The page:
While PTAB reviews are a less expensive way to challenge a patent’s validity, the proceedings can still cost hundreds of thousands of dollars. In the Delaware case, a judge said PTAB fees may account for a significant portion of the $1.1 million and $1.5 million Dish Network LLC and Sirius XM Radio Inc. spent in the litigation, respectively.  For smaller businesses, in particular, that’s not an insignificant expense.  A bar on recovering those fees could be a consideration in their litigation strategies.

‘Optional’ Proceedings

Questions about whether Section 285 allows companies to recover costs at the patent office predate the 2011 America Invents Act, the law that created the popular inter partes reviews at the PTAB.  In 1988, the Federal Circuit ruled Celanese Polymer Specialties Co. could recoup fees spent opposing PPG Industries Inc.’s reissue patent applications at the agency.  Celanese had been sued for infringement, and the court said its participation in the agency proceeding wasn’t optional.  The court also said the patent office proceeding “substituted for the district court litigation” on certain issues.

How the Federal Circuit views “the relevance of that case may drive its ultimate decision on whether or not fees can be awarded for PTAB work,” said Sandip Patel, an attorney at Marshall Gerstein & Borun LLP.  Without deciding the question, the Federal Circuit said last year in the Dish and Sirius cases it saw “no basis in the Patent Act for awarding fees under § 285 for work incurred in inter partes review proceedings that the Appellants voluntarily undertook.”

While the statement wasn’t binding, Magistrate Judge Jennifer Hall in the District of Delaware agreed. In a recent report, the judge emphasized Dish and Sirius weren’t required to challenge Dragon Intellectual Property LLC’s patent at the PTAB, but rather that they chose to do so.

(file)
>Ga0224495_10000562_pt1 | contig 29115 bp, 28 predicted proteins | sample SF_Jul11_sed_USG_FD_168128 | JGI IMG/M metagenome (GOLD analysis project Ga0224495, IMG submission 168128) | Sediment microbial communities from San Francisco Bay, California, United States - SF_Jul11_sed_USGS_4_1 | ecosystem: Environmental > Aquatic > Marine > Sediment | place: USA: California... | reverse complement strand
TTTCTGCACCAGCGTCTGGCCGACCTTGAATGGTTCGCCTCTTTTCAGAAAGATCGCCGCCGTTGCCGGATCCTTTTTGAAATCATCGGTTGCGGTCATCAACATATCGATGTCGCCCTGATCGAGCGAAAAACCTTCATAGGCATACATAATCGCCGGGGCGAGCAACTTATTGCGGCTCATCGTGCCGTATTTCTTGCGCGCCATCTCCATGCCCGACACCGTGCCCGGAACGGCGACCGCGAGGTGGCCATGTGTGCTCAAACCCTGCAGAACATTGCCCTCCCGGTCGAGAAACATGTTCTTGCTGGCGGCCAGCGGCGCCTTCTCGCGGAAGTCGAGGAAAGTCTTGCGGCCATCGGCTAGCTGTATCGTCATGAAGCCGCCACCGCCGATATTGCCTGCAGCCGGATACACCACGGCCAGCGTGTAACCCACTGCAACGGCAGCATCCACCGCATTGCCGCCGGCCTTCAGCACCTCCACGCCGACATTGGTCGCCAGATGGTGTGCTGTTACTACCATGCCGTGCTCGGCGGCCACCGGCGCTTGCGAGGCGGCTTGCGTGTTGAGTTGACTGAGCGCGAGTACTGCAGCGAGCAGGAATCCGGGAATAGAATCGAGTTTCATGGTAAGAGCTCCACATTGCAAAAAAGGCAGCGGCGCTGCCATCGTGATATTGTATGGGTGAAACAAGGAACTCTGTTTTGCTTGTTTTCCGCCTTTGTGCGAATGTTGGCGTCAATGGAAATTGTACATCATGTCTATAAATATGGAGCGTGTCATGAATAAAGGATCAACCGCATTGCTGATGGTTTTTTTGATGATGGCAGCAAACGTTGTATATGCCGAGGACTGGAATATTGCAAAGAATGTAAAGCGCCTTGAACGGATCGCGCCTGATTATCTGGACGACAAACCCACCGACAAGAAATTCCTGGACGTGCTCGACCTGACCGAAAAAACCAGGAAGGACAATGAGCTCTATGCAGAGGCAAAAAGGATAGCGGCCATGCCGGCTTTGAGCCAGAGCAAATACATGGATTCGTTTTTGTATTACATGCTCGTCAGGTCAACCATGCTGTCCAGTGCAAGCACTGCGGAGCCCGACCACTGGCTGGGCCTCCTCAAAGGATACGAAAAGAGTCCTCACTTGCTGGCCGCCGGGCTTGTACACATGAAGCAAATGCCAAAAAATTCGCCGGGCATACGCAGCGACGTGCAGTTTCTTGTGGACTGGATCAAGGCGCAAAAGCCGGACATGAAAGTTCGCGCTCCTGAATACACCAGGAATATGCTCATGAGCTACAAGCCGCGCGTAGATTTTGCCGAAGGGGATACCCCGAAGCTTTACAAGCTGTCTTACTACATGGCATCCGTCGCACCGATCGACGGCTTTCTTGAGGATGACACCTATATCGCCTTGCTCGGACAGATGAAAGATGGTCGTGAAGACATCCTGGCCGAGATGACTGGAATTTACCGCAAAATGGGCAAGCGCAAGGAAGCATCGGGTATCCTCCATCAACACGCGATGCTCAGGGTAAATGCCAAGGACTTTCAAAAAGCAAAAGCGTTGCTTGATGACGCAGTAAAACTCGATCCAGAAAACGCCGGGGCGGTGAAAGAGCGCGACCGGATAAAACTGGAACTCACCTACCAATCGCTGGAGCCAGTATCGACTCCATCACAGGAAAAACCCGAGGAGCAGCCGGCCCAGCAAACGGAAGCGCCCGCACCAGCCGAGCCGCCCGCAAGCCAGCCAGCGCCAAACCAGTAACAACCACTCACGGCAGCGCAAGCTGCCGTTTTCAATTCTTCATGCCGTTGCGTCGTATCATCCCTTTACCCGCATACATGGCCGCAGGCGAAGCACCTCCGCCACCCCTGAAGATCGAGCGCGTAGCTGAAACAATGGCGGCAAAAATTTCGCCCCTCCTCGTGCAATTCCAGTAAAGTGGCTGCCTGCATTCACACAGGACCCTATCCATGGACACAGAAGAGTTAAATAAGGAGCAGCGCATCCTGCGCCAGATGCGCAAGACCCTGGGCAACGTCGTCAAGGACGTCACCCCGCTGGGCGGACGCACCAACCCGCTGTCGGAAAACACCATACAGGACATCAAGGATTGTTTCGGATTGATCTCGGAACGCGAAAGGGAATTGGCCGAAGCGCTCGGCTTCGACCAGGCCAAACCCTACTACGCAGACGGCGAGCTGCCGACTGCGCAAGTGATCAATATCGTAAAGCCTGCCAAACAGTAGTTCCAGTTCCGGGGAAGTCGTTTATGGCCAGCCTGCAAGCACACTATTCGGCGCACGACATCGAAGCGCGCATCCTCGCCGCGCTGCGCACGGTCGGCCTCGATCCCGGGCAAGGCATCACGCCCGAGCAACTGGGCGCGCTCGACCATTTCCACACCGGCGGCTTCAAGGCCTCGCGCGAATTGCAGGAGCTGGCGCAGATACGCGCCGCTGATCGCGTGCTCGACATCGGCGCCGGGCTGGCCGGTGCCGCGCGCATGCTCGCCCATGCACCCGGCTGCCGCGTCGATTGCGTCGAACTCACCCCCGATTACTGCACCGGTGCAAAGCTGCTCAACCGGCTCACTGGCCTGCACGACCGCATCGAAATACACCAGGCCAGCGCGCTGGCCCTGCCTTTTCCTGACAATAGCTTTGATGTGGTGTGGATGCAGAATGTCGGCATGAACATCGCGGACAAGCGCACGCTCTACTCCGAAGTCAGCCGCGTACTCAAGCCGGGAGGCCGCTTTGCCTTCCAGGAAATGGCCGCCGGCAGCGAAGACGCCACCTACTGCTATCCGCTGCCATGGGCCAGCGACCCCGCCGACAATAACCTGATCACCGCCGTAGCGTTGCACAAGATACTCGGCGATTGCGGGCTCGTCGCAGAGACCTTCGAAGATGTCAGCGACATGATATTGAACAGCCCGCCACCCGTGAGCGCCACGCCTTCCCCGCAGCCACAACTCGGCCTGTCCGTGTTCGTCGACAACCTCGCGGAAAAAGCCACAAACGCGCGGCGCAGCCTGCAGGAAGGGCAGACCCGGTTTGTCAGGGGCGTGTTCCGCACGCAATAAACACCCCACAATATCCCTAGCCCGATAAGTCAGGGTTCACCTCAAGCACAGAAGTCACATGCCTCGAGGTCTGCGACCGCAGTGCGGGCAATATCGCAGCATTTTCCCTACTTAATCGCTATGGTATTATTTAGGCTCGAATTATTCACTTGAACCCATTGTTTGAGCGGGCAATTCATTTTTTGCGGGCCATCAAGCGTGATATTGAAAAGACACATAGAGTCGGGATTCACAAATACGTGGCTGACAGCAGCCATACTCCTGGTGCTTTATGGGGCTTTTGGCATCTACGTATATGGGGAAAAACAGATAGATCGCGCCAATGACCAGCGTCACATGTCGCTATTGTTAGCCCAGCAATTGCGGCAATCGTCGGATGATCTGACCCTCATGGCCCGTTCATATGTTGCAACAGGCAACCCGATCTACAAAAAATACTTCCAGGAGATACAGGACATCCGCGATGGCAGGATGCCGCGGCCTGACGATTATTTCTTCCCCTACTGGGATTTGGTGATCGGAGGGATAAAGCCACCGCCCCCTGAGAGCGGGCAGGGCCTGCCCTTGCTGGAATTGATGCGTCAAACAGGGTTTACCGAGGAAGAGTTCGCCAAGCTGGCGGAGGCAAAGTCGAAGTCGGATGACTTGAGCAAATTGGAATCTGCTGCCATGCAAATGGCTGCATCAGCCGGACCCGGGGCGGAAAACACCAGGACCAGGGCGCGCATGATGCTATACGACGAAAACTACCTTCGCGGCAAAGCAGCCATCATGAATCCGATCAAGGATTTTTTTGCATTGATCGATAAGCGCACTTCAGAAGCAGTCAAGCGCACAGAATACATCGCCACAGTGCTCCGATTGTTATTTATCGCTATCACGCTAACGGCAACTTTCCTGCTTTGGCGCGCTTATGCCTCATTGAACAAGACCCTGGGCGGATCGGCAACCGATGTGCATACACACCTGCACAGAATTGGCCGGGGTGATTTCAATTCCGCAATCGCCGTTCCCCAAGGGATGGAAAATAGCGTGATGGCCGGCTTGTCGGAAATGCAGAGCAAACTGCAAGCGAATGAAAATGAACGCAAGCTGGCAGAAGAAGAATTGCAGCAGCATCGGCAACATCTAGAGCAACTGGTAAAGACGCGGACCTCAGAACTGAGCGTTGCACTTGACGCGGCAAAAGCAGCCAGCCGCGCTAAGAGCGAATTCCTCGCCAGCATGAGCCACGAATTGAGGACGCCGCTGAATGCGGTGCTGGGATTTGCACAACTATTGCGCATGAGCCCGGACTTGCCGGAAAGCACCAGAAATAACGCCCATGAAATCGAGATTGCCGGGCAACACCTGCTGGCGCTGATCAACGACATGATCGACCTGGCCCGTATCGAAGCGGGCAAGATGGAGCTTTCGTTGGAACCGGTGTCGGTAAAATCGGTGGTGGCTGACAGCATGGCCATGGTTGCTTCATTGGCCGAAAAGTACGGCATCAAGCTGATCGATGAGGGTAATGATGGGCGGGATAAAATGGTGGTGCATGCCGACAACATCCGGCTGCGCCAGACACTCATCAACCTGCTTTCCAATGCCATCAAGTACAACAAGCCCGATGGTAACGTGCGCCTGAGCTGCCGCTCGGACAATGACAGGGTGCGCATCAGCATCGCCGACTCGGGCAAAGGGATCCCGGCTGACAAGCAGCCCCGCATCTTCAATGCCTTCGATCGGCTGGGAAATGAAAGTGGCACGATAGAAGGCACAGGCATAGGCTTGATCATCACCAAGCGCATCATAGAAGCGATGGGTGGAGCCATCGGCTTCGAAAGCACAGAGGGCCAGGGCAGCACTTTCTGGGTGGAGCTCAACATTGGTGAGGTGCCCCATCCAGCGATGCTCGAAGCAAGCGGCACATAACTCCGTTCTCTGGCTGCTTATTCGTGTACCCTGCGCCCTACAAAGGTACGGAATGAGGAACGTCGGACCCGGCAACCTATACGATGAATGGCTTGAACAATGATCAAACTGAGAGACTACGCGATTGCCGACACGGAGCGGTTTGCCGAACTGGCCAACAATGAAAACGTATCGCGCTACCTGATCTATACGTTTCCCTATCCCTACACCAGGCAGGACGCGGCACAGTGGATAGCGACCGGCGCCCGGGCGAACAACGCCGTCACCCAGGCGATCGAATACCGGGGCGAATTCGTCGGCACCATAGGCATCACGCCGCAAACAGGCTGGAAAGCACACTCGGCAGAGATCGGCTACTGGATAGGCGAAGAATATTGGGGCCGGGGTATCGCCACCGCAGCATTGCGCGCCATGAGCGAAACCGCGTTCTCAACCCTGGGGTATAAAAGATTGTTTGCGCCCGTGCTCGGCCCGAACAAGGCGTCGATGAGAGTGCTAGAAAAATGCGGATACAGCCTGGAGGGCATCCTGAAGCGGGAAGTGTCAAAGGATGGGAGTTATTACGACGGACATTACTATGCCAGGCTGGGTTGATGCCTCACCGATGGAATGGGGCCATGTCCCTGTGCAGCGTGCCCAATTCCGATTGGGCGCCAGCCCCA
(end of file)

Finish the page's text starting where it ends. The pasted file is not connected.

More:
Some attorneys say the realities of patent litigation mean PTAB reviews aren’t that optional.  Most of the patents challenged at the PTAB are brought by a defendant that has been sued in district court on the patent, a 2016 study found.  “Because most IPRs are filed because there’s a parallel district court action and because it’s common sense to have an inexpensive determination of validity, rather than a ridiculously expensive evaluation of it, it’s not so voluntary,” Patel said.  “It’s practical,” Patel said, “and that’s the way people proceed.  That’s the way business is conducted in patent litigation after the AIA passed.”

Substituting Work

Some district courts have been more willing to allow defendants to recover fees spent at the patent office.  A judge in the Eastern District of Texas, for example, said in 2017 that My Health Inc. owed companies almost $60,000 for work on an IPR petition because the “defendants never would have sought IPR if they had not been sued for allegedly infringing.”  In another case involving Southwest Airlines Co., a judge in the Southern District of California said the airline could recover fees for reexamination proceedings at the patent office because the proceeding “essentially substituted for work that would otherwise have been done before this court.”